The cast is excellent. Ryan Reynolds is perfect to voice Pikachu. Justice Smith has a lot of chemistry with Reynolds. And Kathryn Newton does well with her limited screen time.

Rob Letterman's direction is great. Although Letterman has some trouble shifting between tones, he overcomes that with a warm-hearted sensibility & a keen visual eye.

The screenplay by Dan Hernandez, Benji Samit, Rob Letterman, Derek Connolly & Nicole Perlman is very good. Although the plot is very predictable & most of the supporting characters aren't well-written, the dialogue is often very humourous.

And the visual effects are astonishing. The CGI is very well-done, but the best effects come in the form of the creature design & motion capture, which is flawless.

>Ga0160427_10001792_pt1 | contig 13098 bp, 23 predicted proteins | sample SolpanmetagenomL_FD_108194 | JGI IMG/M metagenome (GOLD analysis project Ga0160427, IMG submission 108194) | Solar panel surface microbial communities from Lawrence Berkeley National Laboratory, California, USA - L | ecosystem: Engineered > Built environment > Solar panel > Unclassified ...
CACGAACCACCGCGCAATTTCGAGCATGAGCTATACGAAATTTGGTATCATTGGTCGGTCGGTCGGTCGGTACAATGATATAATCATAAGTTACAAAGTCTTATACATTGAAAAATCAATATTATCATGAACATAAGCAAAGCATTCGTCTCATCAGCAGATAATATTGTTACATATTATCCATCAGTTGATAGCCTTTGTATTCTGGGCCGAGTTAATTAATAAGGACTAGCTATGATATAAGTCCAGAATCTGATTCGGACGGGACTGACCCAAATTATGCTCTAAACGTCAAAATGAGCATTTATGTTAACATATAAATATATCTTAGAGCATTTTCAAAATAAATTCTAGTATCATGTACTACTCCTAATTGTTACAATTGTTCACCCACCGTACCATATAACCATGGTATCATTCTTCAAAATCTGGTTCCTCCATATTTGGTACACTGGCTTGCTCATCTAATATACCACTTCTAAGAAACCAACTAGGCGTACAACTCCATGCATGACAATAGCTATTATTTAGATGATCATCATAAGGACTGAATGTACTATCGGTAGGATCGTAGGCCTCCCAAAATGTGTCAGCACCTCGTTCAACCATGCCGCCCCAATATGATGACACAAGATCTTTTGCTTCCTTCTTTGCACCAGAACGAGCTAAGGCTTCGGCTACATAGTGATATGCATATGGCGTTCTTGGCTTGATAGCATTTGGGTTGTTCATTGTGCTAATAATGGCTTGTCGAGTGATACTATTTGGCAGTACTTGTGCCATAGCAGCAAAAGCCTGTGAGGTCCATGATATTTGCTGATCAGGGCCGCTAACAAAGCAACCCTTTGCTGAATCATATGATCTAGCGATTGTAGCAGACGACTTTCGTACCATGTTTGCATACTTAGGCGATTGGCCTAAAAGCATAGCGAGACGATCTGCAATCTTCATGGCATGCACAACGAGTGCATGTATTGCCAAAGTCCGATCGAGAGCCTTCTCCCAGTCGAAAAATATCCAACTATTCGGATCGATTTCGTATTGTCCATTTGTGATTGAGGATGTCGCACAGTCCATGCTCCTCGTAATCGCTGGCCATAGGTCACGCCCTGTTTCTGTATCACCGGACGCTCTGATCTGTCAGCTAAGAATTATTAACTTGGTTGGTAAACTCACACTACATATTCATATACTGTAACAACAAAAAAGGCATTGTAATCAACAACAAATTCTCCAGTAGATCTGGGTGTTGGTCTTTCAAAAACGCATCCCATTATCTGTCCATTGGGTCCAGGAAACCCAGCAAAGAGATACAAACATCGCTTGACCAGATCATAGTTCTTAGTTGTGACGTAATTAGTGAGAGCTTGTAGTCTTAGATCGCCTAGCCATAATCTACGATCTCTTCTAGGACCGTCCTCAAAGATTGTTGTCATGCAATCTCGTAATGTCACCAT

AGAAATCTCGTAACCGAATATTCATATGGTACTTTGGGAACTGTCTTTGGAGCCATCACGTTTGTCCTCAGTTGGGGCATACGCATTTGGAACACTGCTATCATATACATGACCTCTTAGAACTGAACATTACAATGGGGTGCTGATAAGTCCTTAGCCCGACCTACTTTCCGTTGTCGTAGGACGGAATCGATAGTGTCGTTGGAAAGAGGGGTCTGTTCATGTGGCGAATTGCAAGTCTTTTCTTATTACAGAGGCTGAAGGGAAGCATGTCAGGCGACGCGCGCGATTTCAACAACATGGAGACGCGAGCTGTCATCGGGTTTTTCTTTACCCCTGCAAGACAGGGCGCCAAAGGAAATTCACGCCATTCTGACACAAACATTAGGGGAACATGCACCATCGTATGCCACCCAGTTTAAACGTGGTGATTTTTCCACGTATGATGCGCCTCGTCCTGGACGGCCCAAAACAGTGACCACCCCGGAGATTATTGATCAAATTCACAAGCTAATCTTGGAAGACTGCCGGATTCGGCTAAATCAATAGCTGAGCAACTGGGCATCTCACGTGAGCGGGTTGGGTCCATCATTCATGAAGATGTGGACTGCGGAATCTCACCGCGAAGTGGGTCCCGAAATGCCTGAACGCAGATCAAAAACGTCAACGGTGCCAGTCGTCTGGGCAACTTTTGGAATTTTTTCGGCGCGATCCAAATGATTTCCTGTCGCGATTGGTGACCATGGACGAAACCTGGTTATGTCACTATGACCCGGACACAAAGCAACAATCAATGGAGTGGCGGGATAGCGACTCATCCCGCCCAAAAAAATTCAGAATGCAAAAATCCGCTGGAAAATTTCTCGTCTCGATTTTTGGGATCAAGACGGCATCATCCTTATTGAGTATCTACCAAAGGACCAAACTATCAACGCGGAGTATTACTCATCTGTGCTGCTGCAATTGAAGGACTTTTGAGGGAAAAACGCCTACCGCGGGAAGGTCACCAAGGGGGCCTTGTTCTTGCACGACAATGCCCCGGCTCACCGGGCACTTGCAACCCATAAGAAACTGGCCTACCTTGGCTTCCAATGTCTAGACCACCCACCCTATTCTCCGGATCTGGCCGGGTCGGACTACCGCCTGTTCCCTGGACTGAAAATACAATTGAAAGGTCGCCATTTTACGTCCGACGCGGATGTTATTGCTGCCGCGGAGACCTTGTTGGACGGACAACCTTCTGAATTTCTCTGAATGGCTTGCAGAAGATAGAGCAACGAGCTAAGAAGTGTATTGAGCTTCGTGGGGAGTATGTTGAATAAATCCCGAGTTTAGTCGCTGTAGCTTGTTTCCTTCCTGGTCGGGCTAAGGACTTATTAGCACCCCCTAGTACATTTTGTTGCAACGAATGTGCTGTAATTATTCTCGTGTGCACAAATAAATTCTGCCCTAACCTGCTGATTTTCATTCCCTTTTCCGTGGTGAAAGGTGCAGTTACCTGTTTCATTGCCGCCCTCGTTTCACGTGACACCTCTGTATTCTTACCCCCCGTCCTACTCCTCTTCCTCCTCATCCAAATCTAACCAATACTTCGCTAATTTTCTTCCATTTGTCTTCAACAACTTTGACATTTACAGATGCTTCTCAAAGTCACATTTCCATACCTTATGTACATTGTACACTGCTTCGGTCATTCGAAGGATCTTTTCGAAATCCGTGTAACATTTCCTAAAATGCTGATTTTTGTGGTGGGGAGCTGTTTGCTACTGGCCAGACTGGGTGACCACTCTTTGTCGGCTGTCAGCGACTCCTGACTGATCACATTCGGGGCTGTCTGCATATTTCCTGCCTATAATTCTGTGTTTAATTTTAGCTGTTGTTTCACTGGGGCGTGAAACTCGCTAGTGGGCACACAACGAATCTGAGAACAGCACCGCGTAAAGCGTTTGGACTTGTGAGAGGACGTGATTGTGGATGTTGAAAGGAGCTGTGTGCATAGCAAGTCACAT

This is, due to the lack of such films, easily the best video game film ever made. Although it doesn't reach its full potential, it still manages to be very entertaining & solidly made.

Pokémon Detective Pikachu was seen by me at the MJR Marketplace Digital Cinema 20 in Sterling Heights, MI on Friday, May 10, 2019. It is in theaters everywhere. Its runtime is 104 minutes, & it is rated PG for action/peril, some rude & suggestive humor, & thematic elements.